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Attackers Ambush Abkhaz President


Officers from the Federal Security Service are in Abkhazia to investigate an assassination attempt on the leader of the Georgian breakaway region, authorities said Thursday.

President Alexander Ankvab escaped unhurt after his motorcade was ambushed Wednesday on the highway between Gudauta and Sukhumi, the region's capital.

In the ensuing gun battle, one of his bodyguards was killed and two others were injured. One of the injured bodyguards remained in critical condition Thursday, the state-run Apsnypress news agency reported.

The assailants first set off a roadside bomb before opening fire with grenade launchers, a machine gun and Kalashnikov rifles, Abkhazia Prosecutor General Safarbei Mikanba told reporters, Interfax reported.

He did not say how many attackers there were, just that they had been hiding in trenches.

President Dmitry Medvedev called Ankvab the same day and offered assistance in investigating the crime.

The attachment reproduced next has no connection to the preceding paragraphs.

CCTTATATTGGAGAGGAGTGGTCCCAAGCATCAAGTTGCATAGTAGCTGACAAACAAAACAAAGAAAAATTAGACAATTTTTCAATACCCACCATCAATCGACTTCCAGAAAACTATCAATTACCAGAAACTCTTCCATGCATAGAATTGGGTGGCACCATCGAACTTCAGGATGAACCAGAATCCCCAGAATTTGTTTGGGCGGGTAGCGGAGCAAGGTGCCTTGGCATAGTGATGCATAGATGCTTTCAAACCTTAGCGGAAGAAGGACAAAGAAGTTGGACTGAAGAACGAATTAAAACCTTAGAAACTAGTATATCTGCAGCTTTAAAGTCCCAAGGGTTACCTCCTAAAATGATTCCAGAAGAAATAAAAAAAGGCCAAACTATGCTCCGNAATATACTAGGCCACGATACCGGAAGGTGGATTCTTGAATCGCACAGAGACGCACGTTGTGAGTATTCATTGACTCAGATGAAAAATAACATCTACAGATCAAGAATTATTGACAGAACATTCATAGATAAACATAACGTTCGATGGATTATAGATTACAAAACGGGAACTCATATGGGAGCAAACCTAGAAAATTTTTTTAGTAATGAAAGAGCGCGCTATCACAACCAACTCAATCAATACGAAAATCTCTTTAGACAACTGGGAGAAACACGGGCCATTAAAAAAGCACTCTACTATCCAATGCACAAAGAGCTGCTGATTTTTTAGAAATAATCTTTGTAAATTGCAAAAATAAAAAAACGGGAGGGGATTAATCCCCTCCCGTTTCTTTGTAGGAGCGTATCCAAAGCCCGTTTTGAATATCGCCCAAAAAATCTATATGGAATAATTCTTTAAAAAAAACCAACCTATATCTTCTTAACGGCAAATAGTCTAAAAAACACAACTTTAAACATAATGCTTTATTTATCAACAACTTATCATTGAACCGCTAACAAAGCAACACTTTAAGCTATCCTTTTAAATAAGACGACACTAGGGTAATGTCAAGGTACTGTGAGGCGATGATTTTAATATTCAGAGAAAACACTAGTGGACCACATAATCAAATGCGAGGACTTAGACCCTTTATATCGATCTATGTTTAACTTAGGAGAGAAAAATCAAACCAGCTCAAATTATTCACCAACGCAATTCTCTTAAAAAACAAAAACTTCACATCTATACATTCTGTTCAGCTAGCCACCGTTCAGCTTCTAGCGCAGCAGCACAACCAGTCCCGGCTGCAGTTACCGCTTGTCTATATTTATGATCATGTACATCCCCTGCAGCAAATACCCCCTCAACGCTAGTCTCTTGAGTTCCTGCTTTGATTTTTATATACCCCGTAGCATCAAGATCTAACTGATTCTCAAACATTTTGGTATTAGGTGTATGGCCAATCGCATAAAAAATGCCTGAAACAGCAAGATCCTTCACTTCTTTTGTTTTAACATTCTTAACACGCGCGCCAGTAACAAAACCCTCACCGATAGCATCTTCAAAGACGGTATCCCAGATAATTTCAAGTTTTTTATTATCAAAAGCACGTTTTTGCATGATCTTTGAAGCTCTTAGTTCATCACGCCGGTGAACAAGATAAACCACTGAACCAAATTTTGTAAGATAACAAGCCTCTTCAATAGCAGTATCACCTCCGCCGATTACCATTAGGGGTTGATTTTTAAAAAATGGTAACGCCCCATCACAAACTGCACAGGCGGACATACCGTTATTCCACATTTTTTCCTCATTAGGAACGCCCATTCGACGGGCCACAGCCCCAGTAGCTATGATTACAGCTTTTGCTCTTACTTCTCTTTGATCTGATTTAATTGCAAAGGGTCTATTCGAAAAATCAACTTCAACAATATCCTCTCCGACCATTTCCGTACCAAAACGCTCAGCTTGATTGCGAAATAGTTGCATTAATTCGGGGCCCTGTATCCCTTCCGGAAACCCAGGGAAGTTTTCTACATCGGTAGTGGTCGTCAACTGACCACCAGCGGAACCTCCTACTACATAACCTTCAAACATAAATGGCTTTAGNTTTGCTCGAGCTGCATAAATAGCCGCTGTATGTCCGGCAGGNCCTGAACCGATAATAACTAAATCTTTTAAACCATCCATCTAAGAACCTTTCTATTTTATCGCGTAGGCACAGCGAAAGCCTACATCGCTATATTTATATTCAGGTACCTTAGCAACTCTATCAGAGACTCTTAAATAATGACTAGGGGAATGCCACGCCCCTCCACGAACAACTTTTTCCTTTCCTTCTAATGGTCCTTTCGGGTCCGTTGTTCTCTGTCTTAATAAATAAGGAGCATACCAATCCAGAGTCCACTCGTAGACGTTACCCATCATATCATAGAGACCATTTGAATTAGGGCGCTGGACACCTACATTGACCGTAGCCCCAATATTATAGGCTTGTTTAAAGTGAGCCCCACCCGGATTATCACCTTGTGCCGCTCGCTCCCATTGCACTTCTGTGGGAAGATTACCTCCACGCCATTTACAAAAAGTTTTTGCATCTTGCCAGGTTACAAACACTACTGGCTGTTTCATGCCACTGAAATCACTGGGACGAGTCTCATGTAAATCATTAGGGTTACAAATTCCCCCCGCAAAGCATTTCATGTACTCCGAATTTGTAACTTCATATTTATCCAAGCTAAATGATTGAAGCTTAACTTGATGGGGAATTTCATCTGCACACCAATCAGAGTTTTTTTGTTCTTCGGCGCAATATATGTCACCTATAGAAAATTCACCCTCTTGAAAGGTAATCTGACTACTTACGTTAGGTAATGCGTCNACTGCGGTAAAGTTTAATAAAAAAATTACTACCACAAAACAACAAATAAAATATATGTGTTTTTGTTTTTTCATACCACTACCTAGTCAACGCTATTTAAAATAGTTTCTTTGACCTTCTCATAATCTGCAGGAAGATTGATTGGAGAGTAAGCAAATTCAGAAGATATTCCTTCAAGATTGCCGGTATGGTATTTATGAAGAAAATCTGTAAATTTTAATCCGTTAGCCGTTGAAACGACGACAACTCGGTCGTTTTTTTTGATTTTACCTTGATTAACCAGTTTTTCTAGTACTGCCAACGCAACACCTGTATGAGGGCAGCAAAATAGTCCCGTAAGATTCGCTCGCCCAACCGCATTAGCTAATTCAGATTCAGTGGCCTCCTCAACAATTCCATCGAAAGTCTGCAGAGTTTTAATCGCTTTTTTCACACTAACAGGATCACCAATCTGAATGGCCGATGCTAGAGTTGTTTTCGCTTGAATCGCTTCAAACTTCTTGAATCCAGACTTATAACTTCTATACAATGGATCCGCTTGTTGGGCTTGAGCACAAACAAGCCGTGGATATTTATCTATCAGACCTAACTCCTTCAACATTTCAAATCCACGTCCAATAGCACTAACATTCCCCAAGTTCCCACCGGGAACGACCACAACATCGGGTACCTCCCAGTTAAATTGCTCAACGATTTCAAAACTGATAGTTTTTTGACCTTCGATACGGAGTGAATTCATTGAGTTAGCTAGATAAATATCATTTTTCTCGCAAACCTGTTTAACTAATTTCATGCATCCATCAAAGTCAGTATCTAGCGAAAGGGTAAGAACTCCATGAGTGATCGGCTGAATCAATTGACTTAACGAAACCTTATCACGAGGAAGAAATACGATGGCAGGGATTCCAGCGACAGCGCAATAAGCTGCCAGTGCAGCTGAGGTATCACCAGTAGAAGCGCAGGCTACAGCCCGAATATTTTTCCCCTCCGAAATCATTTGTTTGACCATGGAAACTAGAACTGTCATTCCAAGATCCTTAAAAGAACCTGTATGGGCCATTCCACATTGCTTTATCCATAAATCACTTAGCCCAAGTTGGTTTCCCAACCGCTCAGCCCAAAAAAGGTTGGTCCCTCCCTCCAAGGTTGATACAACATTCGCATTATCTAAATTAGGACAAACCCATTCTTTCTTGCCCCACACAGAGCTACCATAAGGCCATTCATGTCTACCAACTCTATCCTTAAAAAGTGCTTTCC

Abkhaz authorities offered no clear leads on who was responsible, and Ankvab said only that the attackers' aim was to destabilize the country.

Speculation quickly focused on Georgia, which has severed all ties with Sukhumi since the region broke away after a vicious war in the early 1990s.

But Sukhumi officials quickly denied this. Presidential spokesman Kristian Bzhania told Itar-Tass that "we do not tend to attribute [assassination attempts] to Georgia."

Bzhania also said Ankvab has already survived five attempts on his life since 2005. This and the timing of the attack led analysts to search for clues inside the tiny region of less than 250,000 inhabitants.

Ankvab, who was elected Abkhaz president in a heated contest last summer, has been waging a bitter anti-corruption campaign against the region's Interior Ministry and Migration Service, and the region is set to elect a new parliament March 10.

The assassination attempt poses another headache for the Kremlin, which is already facing a fragile situation in Georgia's other separatist region, South Ossetia.

A tense standoff between rival presidential candidates has gripped South Ossetia since a contested election last fall.

Moscow recognized both territories after a brief war with Georgia over South Ossetia in 2008.

But only a handful of states have followed suit, leaving both territories isolated and deeply dependent on Russian economic aid and military protection.

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